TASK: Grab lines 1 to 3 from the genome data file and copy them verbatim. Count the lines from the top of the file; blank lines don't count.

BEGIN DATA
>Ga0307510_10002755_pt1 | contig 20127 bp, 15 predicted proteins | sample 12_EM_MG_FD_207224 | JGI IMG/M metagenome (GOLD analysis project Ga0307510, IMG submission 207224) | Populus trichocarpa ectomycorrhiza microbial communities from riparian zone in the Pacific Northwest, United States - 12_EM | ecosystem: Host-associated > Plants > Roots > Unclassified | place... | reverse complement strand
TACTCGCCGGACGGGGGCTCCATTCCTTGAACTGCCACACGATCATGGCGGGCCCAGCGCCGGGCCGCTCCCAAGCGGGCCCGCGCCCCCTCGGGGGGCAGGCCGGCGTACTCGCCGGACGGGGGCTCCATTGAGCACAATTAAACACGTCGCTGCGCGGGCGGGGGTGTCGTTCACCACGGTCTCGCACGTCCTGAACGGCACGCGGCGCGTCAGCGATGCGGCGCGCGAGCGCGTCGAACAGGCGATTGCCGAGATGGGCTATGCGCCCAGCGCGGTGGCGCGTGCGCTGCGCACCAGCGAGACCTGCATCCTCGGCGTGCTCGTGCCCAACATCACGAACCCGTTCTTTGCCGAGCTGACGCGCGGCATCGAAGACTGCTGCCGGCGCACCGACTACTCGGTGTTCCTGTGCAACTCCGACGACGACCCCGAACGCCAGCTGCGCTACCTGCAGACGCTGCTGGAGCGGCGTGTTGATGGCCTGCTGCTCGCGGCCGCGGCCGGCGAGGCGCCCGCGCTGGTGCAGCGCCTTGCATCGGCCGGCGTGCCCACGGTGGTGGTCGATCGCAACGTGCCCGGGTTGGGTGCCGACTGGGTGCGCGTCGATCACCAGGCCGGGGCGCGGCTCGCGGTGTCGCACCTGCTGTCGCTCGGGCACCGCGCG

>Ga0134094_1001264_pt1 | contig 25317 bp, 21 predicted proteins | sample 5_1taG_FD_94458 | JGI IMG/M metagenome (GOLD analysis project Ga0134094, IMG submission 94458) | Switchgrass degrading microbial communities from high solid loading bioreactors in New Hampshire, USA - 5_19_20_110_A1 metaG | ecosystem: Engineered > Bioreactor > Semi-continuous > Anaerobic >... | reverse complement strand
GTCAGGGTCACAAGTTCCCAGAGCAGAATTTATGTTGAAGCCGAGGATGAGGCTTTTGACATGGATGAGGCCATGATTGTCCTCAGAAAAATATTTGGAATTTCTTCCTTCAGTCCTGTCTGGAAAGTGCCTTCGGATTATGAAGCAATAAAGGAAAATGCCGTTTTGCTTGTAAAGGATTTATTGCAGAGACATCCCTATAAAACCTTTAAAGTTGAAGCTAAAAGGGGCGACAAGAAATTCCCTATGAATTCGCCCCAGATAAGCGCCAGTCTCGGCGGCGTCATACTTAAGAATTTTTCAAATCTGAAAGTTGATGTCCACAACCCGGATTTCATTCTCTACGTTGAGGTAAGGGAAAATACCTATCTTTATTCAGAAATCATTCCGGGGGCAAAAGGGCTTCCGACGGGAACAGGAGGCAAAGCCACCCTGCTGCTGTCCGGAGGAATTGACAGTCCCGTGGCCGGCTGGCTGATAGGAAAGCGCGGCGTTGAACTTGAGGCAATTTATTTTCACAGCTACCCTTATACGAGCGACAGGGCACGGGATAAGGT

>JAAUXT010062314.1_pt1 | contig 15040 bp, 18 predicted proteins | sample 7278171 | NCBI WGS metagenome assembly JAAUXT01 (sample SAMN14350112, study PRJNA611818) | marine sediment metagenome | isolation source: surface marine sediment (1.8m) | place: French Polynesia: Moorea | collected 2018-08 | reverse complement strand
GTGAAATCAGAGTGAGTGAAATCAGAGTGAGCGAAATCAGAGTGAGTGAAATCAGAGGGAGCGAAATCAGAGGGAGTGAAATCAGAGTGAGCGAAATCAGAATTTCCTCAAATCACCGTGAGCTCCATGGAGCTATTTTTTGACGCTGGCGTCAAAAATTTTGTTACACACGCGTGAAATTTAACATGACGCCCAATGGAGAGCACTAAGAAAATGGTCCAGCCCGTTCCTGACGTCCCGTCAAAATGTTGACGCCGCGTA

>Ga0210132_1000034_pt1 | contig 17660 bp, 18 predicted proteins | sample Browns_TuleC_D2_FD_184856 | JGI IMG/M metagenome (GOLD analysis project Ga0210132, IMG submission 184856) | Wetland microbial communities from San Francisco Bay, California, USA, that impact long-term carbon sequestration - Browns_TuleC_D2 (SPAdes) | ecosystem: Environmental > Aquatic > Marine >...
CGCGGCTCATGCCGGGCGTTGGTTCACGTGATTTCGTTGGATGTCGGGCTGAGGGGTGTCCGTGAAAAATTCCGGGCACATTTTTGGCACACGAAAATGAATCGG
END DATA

>Ga0307510_10002755_pt1 | contig 20127 bp, 15 predicted proteins | sample 12_EM_MG_FD_207224 | JGI IMG/M metagenome (GOLD analysis project Ga0307510, IMG submission 207224) | Populus trichocarpa ectomycorrhiza microbial communities from riparian zone in the Pacific Northwest, United States - 12_EM | ecosystem: Host-associated > Plants > Roots > Unclassified | place... | reverse complement strand
TACTCGCCGGACGGGGGCTCCATTCCTTGAACTGCCACACGATCATGGCGGGCCCAGCGCCGGGCCGCTCCCAAGCGGGCCCGCGCCCCCTCGGGGGGCAGGCCGGCGTACTCGCCGGACGGGGGCTCCATTGAGCACAATTAAACACGTCGCTGCGCGGGCGGGGGTGTCGTTCACCACGGTCTCGCACGTCCTGAACGGCACGCGGCGCGTCAGCGATGCGGCGCGCGAGCGCGTCGAACAGGCGATTGCCGAGATGGGCTATGCGCCCAGCGCGGTGGCGCGTGCGCTGCGCACCAGCGAGACCTGCATCCTCGGCGTGCTCGTGCCCAACATCACGAACCCGTTCTTTGCCGAGCTGACGCGCGGCATCGAAGACTGCTGCCGGCGCACCGACTACTCGGTGTTCCTGTGCAACTCCGACGACGACCCCGAACGCCAGCTGCGCTACCTGCAGACGCTGCTGGAGCGGCGTGTTGATGGCCTGCTGCTCGCGGCCGCGGCCGGCGAGGCGCCCGCGCTGGTGCAGCGCCTTGCATCGGCCGGCGTGCCCACGGTGGTGGTCGATCGCAACGTGCCCGGGTTGGGTGCCGACTGGGTGCGCGTCGATCACCAGGCCGGGGCGCGGCTCGCGGTGTCGCACCTGCTGTCGCTCGGGCACCGCGCG

>Ga0134094_1001264_pt1 | contig 25317 bp, 21 predicted proteins | sample 5_1taG_FD_94458 | JGI IMG/M metagenome (GOLD analysis project Ga0134094, IMG submission 94458) | Switchgrass degrading microbial communities from high solid loading bioreactors in New Hampshire, USA - 5_19_20_110_A1 metaG | ecosystem: Engineered > Bioreactor > Semi-continuous > Anaerobic >... | reverse complement strand